WASHINGTON (Reuters) - President Donald Trump’s nominee for a top State Department arms control position said on Tuesday he supported congressional review of foreign weapons sales, a sign the administration could be backing away from talk of ending the long-standing system.
Trump, frustrated by delays in weapons sales to Saudi Arabia in particular, was considering whether to end a four-decade-old system in which the leaders of congressional foreign affairs committees have hade the right to review, and block, weapons sales to foreign governments, congressional aides said last month.
Marshall Billingslea, Trump’s nominee to be under secretary of State for arms control and international security, told the Senate Foreign Relations Committee he “strongly” supported the review process.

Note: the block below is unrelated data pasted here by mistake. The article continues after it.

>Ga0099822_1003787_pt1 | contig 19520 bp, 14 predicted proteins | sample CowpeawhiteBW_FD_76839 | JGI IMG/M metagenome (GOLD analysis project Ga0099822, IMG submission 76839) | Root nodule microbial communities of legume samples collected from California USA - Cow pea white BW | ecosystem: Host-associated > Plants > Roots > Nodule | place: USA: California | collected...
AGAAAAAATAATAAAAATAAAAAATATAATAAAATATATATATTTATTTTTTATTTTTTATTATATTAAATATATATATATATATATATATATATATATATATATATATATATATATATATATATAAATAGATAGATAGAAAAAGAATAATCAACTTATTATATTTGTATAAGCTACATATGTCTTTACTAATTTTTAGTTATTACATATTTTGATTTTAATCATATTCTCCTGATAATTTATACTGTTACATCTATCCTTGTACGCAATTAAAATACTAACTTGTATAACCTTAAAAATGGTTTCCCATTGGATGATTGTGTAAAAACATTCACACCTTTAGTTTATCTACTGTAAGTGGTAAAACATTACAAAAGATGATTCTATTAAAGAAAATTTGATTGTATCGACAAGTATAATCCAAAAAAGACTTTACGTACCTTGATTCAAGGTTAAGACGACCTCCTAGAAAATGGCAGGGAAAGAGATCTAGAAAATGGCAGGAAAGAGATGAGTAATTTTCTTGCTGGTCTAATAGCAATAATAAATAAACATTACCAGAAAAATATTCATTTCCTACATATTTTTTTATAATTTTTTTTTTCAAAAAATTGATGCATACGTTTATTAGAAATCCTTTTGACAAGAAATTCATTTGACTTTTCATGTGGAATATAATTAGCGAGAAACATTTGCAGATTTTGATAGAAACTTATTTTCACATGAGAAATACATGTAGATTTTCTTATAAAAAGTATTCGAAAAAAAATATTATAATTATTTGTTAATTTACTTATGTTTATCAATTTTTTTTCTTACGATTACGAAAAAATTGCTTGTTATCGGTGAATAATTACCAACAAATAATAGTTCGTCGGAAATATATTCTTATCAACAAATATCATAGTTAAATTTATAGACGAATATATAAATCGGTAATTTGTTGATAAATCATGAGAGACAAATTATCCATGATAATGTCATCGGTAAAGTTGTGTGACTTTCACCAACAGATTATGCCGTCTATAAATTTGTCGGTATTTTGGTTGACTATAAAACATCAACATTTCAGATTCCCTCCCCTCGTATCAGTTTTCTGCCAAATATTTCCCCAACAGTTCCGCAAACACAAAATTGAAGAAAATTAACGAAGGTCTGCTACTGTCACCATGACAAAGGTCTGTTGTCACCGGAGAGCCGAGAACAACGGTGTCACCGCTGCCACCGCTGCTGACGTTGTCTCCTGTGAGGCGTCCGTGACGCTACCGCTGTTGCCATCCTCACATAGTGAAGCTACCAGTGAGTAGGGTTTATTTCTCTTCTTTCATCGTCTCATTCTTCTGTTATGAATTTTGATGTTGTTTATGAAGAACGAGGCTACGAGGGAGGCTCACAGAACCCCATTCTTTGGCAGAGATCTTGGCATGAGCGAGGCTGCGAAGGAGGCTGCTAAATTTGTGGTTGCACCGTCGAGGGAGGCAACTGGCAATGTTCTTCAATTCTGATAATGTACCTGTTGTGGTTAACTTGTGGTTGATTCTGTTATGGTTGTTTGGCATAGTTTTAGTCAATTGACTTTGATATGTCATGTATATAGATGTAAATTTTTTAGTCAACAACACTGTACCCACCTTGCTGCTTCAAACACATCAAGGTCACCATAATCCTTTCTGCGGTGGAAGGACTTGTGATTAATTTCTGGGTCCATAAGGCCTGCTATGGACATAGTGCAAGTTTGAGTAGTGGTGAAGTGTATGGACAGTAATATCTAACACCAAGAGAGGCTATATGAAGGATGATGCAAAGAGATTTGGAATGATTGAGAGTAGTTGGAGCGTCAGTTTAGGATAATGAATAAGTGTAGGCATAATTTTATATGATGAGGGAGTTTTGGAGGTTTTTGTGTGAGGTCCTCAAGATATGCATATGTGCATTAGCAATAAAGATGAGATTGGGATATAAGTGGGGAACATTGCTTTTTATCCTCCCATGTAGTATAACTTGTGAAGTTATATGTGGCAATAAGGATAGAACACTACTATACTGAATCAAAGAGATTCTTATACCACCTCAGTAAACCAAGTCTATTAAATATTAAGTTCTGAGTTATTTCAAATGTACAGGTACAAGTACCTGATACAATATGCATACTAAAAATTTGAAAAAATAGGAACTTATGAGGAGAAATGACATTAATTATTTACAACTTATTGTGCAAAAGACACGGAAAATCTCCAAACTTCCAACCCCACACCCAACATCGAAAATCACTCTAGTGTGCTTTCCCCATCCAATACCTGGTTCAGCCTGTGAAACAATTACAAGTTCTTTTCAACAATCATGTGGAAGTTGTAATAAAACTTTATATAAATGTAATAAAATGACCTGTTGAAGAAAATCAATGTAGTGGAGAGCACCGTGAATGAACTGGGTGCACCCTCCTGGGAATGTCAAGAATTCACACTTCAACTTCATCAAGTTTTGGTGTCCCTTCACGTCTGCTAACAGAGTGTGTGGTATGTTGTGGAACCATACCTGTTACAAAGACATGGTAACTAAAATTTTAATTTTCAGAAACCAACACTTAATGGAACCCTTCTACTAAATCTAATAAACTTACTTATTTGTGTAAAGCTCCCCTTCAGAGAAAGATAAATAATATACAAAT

“I well know how important the informal notification process is. And I support continuing the existing informal notification for the congressional clearance of arms sales,” Billingslea told senators during his confirmation hearing in response to a question from Democratic Senator Chris Coons.
Ending the review process was opposed by members of both parties in both the Republican-led Senate and Democratic-led House of Representatives.
A year ago, Trump infuriated lawmakers by declaring a national emergency in order to complete $8 billion in military sales to Saudi Arabia and other Gulf states, clearing the way for major deals involving companies such as Lockheed Martin Corp, Raytheon and Boeing.
Members of Congress had delayed sales of military equipment to the region, angry about the war in Yemen as well as rights abuses like the murder of journalist Jamal Khashoggi.
Military aid was also integral to Trump’s impeachment last year, which centred on whether he had held up such aid to Ukraine to exert political pressure on its government.
The White House did not immediately respond to a request for comment about the review process and Billingslea’s comment.
Reporting by Patricia Zengerle; editing by Jonathan Oatis